Morgan Stanley fined; German giants regroup after merger fails
Receiving Wide Coverage ...
Fined for blindsiding
Morgan Stanley has agreed to pay $150 million to the state of California to settle charges that it misled investors, including two of the state’s biggest pension funds, about the risks involved in mortgage-backed securities it sold them prior to the 2008 financial crisis. “Morgan Stanley lied about the risk of its products and put profits over teachers and public employees who relied on its advice,” Attorney General Xavier Becerra said Thursday. “Today’s settlement holds Morgan Stanley accountable for misleading Californians who were unfairly blindsided.” Morgan Stanley denied the charges. Wall Street Journal, New York Times
Where do we go from here?
The failed merger between Deutsche Bank and Commerzbank “has opened the door to what the German government was trying to avoid in the first place: a foreign takeover of its banks. Foreign competitors have already started circling Commerzbank, the strongest and simplest to absorb of the two.” Italy’s UniCredit and Holland’s ING Groep “have informally expressed potential interest in the lender, whose client portfolio of medium-size German companies is highly valued.”
“For Deutsche the answer is much less certain than for Commerzbank. Now that he has hit his cost targets, [CEO Christian] Sewing needs above all to show a turn in revenue. This is much, much harder.”
“Going back to business as usual does not seem to be a credible option” for either bank, the FT writes.
Meanwhile, DB put out their earnings report that showed deepening losses at the bank.
The Federal Reserve ordered the New York branch of Sumitomo Mitsui Banking Corp., one of Japan’s largest banks, to beef up its compliance with anti-money-laundering controls. The Fed cited “lapses in oversight it had identified in a recent examination.” The bank must submit a plan “to ensure its leadership is aware of compliance problems, and that the bank proactively identifies and tracks anti-money-laundering risks.” Wall Street Journal, American Banker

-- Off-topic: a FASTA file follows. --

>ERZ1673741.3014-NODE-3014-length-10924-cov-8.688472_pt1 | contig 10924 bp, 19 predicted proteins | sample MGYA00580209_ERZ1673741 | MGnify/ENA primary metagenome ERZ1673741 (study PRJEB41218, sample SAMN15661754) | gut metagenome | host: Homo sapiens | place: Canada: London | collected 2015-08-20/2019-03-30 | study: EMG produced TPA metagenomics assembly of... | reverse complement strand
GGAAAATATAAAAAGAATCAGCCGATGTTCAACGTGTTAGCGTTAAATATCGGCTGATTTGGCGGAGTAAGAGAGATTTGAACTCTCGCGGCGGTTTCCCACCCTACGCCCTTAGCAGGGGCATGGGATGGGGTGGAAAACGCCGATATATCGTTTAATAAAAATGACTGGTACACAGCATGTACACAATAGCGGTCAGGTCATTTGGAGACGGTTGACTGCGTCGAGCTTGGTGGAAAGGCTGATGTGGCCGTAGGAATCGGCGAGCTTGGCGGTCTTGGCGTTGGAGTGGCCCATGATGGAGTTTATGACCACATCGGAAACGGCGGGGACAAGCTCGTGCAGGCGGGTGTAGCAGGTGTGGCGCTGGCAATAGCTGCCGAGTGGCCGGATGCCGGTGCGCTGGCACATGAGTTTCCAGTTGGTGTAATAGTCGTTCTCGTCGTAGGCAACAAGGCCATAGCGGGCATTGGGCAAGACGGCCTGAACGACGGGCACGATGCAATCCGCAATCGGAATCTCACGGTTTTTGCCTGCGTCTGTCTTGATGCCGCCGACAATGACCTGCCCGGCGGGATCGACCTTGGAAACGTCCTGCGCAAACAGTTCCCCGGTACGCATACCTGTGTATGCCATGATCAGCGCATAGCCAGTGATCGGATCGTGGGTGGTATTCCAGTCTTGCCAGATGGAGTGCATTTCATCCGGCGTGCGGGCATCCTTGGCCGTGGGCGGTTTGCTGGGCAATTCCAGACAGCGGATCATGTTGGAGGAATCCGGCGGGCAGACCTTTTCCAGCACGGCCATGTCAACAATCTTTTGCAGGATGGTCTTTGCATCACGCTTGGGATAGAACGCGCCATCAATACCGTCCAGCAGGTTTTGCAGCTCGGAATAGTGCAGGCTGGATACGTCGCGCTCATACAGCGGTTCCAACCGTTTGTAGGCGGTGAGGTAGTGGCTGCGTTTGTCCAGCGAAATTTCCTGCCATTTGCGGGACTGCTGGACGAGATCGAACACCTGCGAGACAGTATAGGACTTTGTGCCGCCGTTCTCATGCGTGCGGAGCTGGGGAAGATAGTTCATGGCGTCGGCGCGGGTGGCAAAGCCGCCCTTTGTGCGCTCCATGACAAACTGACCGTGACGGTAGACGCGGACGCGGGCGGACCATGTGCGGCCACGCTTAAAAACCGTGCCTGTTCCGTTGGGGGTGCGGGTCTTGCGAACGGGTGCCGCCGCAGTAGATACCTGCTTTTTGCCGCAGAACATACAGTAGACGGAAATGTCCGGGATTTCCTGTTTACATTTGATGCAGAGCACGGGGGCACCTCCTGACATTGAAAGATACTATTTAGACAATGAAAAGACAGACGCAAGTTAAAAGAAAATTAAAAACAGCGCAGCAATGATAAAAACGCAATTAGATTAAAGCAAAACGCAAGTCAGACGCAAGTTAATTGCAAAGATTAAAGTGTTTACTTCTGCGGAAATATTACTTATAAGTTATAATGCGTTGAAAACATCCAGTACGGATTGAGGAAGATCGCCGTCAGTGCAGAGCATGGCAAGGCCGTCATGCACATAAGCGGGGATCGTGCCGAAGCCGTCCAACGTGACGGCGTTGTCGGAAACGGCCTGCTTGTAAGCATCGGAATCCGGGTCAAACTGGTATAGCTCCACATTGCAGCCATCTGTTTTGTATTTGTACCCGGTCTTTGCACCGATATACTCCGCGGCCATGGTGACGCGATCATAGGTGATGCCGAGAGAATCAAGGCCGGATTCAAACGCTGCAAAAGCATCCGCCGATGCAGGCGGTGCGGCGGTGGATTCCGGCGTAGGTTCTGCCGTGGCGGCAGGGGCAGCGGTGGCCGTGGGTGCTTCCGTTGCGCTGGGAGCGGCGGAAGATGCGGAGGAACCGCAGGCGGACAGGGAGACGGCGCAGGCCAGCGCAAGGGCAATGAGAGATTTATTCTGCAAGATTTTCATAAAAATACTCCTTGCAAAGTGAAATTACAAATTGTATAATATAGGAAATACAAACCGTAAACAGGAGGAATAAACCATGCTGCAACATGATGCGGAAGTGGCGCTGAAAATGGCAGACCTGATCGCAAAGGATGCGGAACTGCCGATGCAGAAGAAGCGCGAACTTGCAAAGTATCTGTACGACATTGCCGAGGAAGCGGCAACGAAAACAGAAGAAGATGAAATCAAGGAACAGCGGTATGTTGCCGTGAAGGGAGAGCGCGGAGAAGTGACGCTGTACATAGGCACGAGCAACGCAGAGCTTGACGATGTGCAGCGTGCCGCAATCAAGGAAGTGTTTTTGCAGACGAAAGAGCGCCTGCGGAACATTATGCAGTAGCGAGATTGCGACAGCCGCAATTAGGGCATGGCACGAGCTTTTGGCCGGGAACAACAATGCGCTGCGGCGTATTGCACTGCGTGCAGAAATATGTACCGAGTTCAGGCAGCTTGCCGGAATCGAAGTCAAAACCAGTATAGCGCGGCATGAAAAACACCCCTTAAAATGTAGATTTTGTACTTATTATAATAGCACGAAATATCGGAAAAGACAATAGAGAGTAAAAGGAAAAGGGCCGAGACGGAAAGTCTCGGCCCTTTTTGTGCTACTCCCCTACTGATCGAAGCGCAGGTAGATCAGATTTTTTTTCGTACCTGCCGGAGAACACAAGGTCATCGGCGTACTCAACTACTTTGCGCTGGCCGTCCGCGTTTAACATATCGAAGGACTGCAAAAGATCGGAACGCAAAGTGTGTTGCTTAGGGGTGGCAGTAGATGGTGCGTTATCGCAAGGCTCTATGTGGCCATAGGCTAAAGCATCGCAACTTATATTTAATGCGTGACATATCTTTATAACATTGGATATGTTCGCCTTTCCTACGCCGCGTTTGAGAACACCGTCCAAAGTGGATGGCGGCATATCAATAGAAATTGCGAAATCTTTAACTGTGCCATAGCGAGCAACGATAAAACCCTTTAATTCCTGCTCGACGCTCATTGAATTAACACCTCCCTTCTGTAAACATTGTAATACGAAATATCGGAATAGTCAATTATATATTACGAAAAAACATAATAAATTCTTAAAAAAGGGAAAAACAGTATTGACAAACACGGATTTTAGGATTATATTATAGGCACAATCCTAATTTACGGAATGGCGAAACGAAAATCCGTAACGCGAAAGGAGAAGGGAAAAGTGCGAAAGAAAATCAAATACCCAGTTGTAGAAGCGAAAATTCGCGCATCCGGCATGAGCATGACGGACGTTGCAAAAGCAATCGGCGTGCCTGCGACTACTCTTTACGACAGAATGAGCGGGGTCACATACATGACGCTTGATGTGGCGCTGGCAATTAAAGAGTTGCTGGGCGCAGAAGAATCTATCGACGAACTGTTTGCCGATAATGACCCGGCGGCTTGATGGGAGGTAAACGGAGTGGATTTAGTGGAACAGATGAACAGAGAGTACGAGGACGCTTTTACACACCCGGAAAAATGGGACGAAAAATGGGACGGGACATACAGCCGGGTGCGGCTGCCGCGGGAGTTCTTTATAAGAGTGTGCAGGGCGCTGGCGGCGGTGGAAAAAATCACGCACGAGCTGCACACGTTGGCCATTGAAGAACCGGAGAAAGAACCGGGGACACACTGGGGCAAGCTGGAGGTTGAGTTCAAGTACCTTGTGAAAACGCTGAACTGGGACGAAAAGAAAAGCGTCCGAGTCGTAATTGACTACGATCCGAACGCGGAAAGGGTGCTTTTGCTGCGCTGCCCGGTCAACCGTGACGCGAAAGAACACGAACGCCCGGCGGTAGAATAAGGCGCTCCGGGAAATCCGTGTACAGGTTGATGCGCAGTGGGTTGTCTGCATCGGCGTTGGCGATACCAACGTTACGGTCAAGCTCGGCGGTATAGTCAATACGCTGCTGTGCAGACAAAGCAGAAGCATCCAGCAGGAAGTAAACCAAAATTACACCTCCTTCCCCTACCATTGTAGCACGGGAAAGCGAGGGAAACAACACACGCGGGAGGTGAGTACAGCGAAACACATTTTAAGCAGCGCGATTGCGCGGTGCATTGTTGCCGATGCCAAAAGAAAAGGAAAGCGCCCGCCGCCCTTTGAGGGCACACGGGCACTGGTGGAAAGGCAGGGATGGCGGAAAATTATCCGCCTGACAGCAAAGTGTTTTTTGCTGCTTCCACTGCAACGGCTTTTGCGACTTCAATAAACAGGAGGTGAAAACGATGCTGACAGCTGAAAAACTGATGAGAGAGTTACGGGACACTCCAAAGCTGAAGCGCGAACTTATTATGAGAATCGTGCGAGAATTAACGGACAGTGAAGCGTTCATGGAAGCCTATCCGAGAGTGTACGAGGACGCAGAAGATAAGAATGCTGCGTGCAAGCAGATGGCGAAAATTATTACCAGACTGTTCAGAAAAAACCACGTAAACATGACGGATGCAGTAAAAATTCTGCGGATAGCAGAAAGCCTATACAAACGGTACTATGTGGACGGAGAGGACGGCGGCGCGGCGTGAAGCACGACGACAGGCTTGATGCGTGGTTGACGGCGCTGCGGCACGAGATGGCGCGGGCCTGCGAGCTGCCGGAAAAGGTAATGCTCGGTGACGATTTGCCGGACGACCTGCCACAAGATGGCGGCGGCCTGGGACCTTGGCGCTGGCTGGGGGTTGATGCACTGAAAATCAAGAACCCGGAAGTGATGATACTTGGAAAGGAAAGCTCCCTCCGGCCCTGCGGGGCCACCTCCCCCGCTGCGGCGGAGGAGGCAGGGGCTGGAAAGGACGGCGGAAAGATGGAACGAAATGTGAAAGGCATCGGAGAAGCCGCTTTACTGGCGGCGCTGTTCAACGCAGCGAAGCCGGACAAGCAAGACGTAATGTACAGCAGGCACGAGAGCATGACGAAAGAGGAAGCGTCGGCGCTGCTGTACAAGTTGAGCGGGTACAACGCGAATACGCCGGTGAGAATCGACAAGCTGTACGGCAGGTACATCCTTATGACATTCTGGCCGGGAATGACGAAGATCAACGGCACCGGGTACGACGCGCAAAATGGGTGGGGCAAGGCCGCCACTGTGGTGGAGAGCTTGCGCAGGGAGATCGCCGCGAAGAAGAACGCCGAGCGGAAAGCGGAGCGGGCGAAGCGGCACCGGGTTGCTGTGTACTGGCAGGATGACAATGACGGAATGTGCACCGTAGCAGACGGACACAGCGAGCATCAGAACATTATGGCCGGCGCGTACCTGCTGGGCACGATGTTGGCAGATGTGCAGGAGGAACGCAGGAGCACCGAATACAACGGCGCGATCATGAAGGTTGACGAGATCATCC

Swedbank said it is setting up a financial crime unit as it “struggles to get on top of a money laundering scandal that has wiped off more than a quarter of its market capitalization. The lender admitted on Thursday to shortcomings in how it dealt with money laundering after claims that billions of dollars of risky money from Russia and elsewhere flowed through its accounts led to probes by U.S., Swedish and Baltic regulators.”
Wall Street Journal
iFinex, the Hong Kong-based cryptocurrency exchange that owns Tether, the popular digital coin that the company says is backed by real dollars, raided its cash reserves to cover up $850 million that went missing, the New York State Attorney General’s office charged Thursday. Attorney General Letitia James said the firm “has been commingling client and corporate funds to cover up the missing funds, which occurred in mid-2018 and hadn’t been disclosed publicly.”
Reputation at risk
Goldman Sachs’ “longstanding image as the most connected bank in Washington” will be tested as the Justice Department considers criminal charges against the bank for its role in the 1MDB scandal.
New York Times
Sweetgreen, the New York salad chain that announced back in 2016 that it would no longer accept cash for payment, has rescinded that policy “amid a growing backlash [against] ‘cashless’ stores around the country.” “Ultimately, we have realized that while being cashless has advantages, today it is not the right solution to fulfill our mission,” the company said. “Critics say cashless stores discriminate against people without access to bank accounts or credit cards, or who simply prefer to pay with cash.”
“I expect Commerzbank will be bought by another European bank, and it’s a question of ‘when’ rather than ‘if.’” — Filippo Alloatti, a senior credit analyst at Hermes Investment Management, about the German bank’s future after merger discussions with Deutsche Bank collapsed.